It's been several months since I posted. I have to admit that trying to keep up with my weekly blogging duties on The Good Girls Kill For Money Club and the Cozy Chicks blog hasn't left a lot of time for my thoughts on books and films here at Girl Detective.
Truth be told, I haven't had a lot of time for reading, but that doesn't stop me from my intention of owning every vintage paperback in the world. I was a tiny bit disappointed with the pickings at Bouchercon this year--more and more the booksellers seem to focus on the latest book of the authors still alive and in attendance OR really expensive editions of Chandler and Hammett.
I did manage to score a few battered paperbacks for a reasonable amount. Reading copy quality, but since I do fully intend to read them, I can live with a few crinkles and watermarks. ON THE BOOKS!!! Not me.
So here are my finds du jour:
MURDERED: ONE BY ONE by Francis Beeding. No date. It says it is a Wartime book, and I'm certain they don't mean Iraq.
"The murder of Valerie Beauchamp, writer of romances, sets in motion a vicious cycle of horror as, one by one, the legatees under her strange will meet violent deaths in this exciting Beeding baffler!"
Even way back then romance writers were not getting any respect from mystery writers.
The New York Herald Tribune blurb reads "speed, complications and general readability," and delivers a "whopping surprise" in the last chapter.
Now that is not easy to do: deliver a whopping surprise in the last chapter, I mean. Especially to experienced mystery readers.
First line: "Valerie Beauchamp, alias Vera Brown--but the alias was carefully concealed from her numerous public--sat back in her chair and tapped her front teeth with the end of her fountain pen."
See? No respect.
One thing I know about Beeding: he (she?) was the author of THE HOUSE OF DR. EDWARDES, which was the basis of the movie SUSPICION, you know, with a very young and vulnerable-looking Gregory Peck and Ingrid Bergman (who even with bad hair and glasses looked impossibly gorgeous). I always wanted to read that, so this should be interesting.
By the way, it looks like the HOUSE OF DR EDWARDES is available as an ebook all over the net these days.
THE VOICE OF THE CORPSE by Max Murray. Bantam. 1948.
"DEAD OR ALIVE: she talked too much!"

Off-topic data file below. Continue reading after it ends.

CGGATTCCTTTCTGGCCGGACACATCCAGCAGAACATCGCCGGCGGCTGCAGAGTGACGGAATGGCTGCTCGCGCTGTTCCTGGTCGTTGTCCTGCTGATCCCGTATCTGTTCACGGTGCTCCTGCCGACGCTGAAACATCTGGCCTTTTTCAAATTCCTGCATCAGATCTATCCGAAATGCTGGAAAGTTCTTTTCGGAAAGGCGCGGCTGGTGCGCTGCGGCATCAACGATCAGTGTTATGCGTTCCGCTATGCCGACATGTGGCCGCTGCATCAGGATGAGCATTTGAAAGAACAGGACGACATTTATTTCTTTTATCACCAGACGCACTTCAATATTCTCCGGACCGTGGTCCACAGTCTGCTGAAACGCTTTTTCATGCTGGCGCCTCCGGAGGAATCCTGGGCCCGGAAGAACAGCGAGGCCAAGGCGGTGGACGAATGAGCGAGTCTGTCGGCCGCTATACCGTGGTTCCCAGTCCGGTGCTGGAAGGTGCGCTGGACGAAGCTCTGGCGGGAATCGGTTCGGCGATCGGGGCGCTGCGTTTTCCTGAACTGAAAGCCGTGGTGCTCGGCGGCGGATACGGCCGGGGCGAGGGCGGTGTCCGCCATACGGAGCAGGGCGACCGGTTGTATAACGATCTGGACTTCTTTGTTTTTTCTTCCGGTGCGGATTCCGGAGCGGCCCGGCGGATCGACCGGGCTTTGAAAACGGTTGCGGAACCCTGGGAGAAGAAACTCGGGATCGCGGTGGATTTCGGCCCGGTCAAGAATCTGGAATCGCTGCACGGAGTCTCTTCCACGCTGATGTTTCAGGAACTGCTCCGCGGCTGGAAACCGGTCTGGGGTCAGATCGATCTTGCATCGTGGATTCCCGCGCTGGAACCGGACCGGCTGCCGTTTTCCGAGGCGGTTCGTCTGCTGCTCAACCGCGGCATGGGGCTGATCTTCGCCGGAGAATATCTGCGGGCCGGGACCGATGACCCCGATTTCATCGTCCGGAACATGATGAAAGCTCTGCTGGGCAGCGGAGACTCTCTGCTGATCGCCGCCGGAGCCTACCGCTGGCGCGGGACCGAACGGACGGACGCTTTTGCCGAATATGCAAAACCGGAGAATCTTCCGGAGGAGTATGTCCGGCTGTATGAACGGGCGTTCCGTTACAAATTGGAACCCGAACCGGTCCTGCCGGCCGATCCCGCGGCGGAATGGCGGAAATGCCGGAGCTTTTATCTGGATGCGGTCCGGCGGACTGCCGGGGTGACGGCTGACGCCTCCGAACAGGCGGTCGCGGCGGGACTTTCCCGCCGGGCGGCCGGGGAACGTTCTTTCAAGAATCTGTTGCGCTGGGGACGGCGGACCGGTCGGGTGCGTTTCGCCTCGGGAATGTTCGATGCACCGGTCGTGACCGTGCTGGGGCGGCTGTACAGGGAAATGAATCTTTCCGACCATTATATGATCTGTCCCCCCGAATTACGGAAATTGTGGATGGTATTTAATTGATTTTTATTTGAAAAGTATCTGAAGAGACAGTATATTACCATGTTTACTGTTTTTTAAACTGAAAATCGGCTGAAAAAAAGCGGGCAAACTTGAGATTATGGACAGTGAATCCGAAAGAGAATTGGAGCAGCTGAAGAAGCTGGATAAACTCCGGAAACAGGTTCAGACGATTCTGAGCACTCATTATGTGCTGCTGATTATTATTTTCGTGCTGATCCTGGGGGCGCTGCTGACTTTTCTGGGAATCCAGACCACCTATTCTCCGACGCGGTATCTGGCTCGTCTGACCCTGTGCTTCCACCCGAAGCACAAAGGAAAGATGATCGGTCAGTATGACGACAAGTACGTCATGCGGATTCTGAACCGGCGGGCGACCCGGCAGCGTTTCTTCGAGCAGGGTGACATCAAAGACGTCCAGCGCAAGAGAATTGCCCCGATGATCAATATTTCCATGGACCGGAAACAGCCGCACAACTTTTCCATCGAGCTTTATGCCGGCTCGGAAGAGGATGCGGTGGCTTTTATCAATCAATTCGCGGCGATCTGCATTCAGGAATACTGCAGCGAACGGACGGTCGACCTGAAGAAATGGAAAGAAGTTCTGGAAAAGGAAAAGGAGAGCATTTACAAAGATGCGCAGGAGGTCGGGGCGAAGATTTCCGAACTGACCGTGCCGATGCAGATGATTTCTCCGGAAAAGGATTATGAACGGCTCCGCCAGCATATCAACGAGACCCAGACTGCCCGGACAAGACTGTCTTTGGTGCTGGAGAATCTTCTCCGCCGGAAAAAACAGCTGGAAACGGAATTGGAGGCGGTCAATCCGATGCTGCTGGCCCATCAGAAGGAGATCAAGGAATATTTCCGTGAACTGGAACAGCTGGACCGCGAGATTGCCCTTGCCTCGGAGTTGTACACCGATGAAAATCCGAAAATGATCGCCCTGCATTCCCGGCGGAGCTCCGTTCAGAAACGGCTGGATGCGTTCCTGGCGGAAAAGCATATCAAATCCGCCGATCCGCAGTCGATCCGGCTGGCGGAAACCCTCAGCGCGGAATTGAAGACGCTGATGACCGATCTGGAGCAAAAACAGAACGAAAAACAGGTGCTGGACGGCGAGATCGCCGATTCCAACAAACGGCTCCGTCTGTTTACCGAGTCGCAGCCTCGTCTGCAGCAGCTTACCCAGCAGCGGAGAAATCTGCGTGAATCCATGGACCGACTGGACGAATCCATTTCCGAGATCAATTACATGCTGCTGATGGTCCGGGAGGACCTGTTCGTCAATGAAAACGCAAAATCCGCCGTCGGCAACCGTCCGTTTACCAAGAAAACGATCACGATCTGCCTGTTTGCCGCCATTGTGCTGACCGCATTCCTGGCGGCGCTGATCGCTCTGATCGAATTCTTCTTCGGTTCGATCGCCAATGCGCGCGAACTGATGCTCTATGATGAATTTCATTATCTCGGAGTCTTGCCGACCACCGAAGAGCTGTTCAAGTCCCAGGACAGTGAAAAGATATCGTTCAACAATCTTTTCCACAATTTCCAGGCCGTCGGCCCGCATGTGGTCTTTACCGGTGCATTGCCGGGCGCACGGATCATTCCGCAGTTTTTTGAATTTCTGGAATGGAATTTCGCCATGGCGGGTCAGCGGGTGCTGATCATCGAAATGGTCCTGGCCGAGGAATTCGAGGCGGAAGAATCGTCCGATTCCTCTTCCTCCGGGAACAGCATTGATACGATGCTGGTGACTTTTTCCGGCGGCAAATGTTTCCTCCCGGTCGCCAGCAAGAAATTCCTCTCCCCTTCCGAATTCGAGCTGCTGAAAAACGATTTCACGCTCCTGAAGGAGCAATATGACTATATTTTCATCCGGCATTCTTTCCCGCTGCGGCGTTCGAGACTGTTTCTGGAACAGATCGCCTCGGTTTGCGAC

I work with women like that.
"Angela Pewsey collected other peoples lives. She gathered them up in bits and snatches, from scraps of conversation, stolen letters, spying moments."
Ah. A blackmailer. One of the most satisfying victims in crime fiction. I do love it when blackmailers get knocked off. There's something so low about someone trading in other people's secrets.
First line: "Even in death there was something arty and crafty about Angela."
She gets knocked off singing a folk song--which many would say was poetic justice.
And your favorite motive for murder is--?
Murray was an Australian writer and this was his first novel. During WWII he was a scriptwriter and editor for the BBC. Looks like his last novel was 1957.
DEATH IS A LOVELY LADY by Ruth Fenisong. Popular Library, 1944. (Originally published under the title JENNY KISSED ME--not very mystery-sounding, that.)
"A novel with a startling different approach, filled with smart talk, cutting satire and a sound mystery puzzle."
Hmm. Dissing the genre as a sales tactic. Interesting.
"Gwen Mattice combined lush allure with a realistic capacity for getting what she wanted. But despite her many lovers she never lost sight of the great love of her life--herself!"
Okay, we hate her. Kill her.
First line: "This was the room of Gwen Mattice."
Okay, that's not enough.
"The careless testimony of scattered objects--a handbag, a slipper, a corsage ribbon, a reddened cigarette stub, a belt--was not needed to prove it."
Okay, she's messy. Kill her.
DEATH DOWN EAST by Eleanor Blake. Penguin, 1945.
No info whatsoever, I liked the title and the cover. (See, now you know why publishers don't let authors make these important decisions.) And it's set in Maine, which I also like.
First line: It was pretty awful sitting there in front of the fireplace and just waiting."
All of these have good opening lines, and I'm looking forward to the day I actually have an hour or two to read one!
What are you reading these days?